Dan Rafael: Felix Trinidad


NEW YORK -- There is plenty of opinion on who will win the fight between middleweight champ Sergio Martinez and Miguel Cotto on Saturday night (HBO PPV, 9 ET) at Madison Square Garden. How about some celebrity and athlete picks?


Mike Tyson: “This will be a defining moment for Cotto. If he gives his absolute best and uses everything he has learned from his experience in boxing, he will give a great account of himself. I would like to see him do well because he has gotten some bad breaks in his career. He is going to have to cut Martinez off in the ring because he is a great mover. He's like a tango mover when he boxes. My personal opinion, I think this is going to be one of the greatest fights of the year. I am looking forward to taking my wife on a great date night to celebrate our fifth anniversary.”

Felix Trinidad: “It is an interesting fight for the boxing world and also for Team Cotto. Cotto should win by decision.”

Sugar Ray Leonard: “I've met both of these incredible fighters with such a wonderful demeanor outside the ring, and the question is who has the most boxing ingredients left at this point in their career? Sergio always will have that power, which never leaves a boxer even past his prime, and Cotto will always have that knowledge to break down an opponent during the fight. A slight edge to Cotto, but don't bet the house. Good luck to two great fighters and decent men!”

Rosie Perez: “Both are excellent fighters. And most have Martinez winning this match. And no disrespect to Sergio, who I love. But are you kidding me? How can I not root for my fellow Boricua? I'd be run outta town! Win, lose or draw, Miguel Cotto!”

Brandon Jacobs: “I am a big Cotto fan. I think he's outmatched in this fight. He's the smaller guy, plus his hand speed isn't faster. I'd love for Cotto to beat this guy, but I don't think it's going to happen.”

Micky Ward: “Sergio by close decision. He must use his smarts or Cotto will take it.”

Reggie Miller: “Martinez will take it. He's bigger, stronger and more physical.”

De La Hoya looks back on career

June, 4, 2014
Jun 4
10:08
PM ET

Oscar De La Hoya, who won 10 world titles in a then-record six weight classes, was one of the best fighters of his time and the most popular fighter of his day. On Sunday, he will be inducted into the International Boxing Hall of Fame in Canastota, New York, along with two other first-ballot inductees, Felix Trinidad and Joe Calzaghe.

De La Hoya touched on a variety of topics during our interview earlier this week. Here’s what he had to say on some subjects:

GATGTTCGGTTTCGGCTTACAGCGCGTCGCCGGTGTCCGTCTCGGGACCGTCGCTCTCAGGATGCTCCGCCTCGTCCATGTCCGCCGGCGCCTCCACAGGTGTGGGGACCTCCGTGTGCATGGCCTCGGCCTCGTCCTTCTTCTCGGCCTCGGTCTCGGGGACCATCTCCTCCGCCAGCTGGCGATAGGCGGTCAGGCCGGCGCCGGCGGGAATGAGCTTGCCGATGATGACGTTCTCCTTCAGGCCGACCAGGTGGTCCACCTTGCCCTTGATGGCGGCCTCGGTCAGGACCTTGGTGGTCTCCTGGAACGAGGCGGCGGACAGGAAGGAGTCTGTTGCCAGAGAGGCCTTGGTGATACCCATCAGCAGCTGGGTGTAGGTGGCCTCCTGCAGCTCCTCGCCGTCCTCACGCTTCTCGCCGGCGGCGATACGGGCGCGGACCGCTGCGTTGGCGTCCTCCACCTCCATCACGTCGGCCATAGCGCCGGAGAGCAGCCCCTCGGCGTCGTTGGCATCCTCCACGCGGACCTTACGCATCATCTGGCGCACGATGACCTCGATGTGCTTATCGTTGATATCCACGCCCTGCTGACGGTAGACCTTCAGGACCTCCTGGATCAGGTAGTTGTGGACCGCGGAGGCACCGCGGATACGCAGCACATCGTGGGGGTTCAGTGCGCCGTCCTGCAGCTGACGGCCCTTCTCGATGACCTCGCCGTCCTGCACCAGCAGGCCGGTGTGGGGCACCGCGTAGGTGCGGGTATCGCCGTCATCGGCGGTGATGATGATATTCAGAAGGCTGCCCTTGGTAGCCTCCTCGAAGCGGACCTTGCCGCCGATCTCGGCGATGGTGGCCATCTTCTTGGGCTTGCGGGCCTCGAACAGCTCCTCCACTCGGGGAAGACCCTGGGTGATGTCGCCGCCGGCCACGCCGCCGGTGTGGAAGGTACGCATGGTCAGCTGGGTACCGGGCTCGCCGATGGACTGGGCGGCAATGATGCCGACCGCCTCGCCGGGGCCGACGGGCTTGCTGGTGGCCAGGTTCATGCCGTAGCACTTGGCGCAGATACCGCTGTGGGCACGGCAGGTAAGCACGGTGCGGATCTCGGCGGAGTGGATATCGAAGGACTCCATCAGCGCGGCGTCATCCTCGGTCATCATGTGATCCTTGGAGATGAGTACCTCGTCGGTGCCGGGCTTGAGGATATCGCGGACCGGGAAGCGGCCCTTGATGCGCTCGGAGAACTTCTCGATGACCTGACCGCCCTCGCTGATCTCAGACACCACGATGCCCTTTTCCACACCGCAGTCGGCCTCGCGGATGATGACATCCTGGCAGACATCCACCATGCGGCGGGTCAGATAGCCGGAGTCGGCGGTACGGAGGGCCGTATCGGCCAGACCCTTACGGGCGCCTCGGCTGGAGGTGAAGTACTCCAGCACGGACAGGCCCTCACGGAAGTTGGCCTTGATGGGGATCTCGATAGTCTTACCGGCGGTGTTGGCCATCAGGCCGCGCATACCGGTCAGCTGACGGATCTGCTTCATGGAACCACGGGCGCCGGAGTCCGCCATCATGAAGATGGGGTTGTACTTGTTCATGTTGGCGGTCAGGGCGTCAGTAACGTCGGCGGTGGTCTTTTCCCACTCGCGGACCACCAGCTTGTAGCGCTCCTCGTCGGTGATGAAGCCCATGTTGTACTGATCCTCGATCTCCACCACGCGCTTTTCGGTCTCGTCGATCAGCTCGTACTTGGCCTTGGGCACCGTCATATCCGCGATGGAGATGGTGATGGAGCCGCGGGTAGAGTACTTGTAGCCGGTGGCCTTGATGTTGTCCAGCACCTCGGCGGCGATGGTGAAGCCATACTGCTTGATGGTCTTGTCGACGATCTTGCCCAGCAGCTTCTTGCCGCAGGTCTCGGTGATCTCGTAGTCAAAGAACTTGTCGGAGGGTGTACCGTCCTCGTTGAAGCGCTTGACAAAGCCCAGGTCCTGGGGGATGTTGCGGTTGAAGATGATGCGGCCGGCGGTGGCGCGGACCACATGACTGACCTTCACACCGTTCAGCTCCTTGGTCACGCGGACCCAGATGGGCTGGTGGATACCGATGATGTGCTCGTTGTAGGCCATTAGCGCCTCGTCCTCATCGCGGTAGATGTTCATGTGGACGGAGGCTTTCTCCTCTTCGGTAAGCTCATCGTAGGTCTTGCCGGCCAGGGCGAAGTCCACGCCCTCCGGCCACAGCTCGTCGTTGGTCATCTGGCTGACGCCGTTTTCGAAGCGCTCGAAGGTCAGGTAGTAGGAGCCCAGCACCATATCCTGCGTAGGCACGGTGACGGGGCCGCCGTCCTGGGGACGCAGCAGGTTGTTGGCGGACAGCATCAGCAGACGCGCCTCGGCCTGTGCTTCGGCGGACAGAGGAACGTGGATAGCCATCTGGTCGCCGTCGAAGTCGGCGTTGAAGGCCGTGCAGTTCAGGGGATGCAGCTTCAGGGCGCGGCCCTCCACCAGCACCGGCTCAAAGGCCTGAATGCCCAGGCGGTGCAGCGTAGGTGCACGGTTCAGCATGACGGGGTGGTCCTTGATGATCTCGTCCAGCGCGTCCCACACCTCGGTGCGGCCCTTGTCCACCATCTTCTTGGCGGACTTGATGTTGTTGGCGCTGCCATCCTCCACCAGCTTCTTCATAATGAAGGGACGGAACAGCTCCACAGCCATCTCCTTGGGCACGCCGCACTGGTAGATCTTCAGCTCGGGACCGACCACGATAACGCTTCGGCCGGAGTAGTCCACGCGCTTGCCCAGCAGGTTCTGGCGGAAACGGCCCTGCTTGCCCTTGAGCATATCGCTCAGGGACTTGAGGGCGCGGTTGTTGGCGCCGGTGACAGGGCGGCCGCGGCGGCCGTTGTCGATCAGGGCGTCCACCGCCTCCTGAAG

Going in with Trinidad, who outpointed him by majority decision in a very controversial 1999 welterweight unification fight

“We have a great relationship. Every time we see each other we can hug each other and laugh. We don’t even talk boxing, that’s how good of relationship we have. He’s a great guy. He was such a people’s champion. Along with Calzaghe, this class is three guys who are fighters inside the ring but are good people outside the ring.

“It makes it more memorable to be going in with Trinidad. But I know I absolutely won the fight (laughing).”

The best performance of his career

“It has to be the first Julio Cesar Chavez fight [to win the junior welterweight title by fourth-round knockout in 1996]. I could have faced the heavyweight champion at the time and I was very confident I would beat him. I felt unstoppable. I felt like the stars were aligned. Everything was perfect. I felt like I was floating in the ring. I felt powerful, compact, every punch was perfect. My movements side to side, even when I was in the ropes, the defense, everything was working. I was so focused. I was in the zone. It is an amazing, amazing feeling, that rush of knowing that victory is in your hands.”

The worst performance of his career

“I would have to say the Felix Sturm fight [to claim a middleweight belt by controversial decision in 2004]. I was facing a 160-pounder no one knew of but he was tough as nails, a good boxer, and I took the challenge because I wanted to be the best at 160. I was very ambitious. Truthfully, and I’m not one to make excuses, but I took the guy lightly. I was like, ‘Who is he?’ I trained in Vegas for a month. I remember gambling, staying up to 3, 4 in the morning. I made it difficult for myself. Truthfully, you feel you’re the winner when you win and the referee is holding your hand in the air. But I didn’t feel like I was the winner that night. I just didn’t feel victorious that night. I didn’t feel like the champion. There were times I did feel like the champion when I didn’t get the victory.”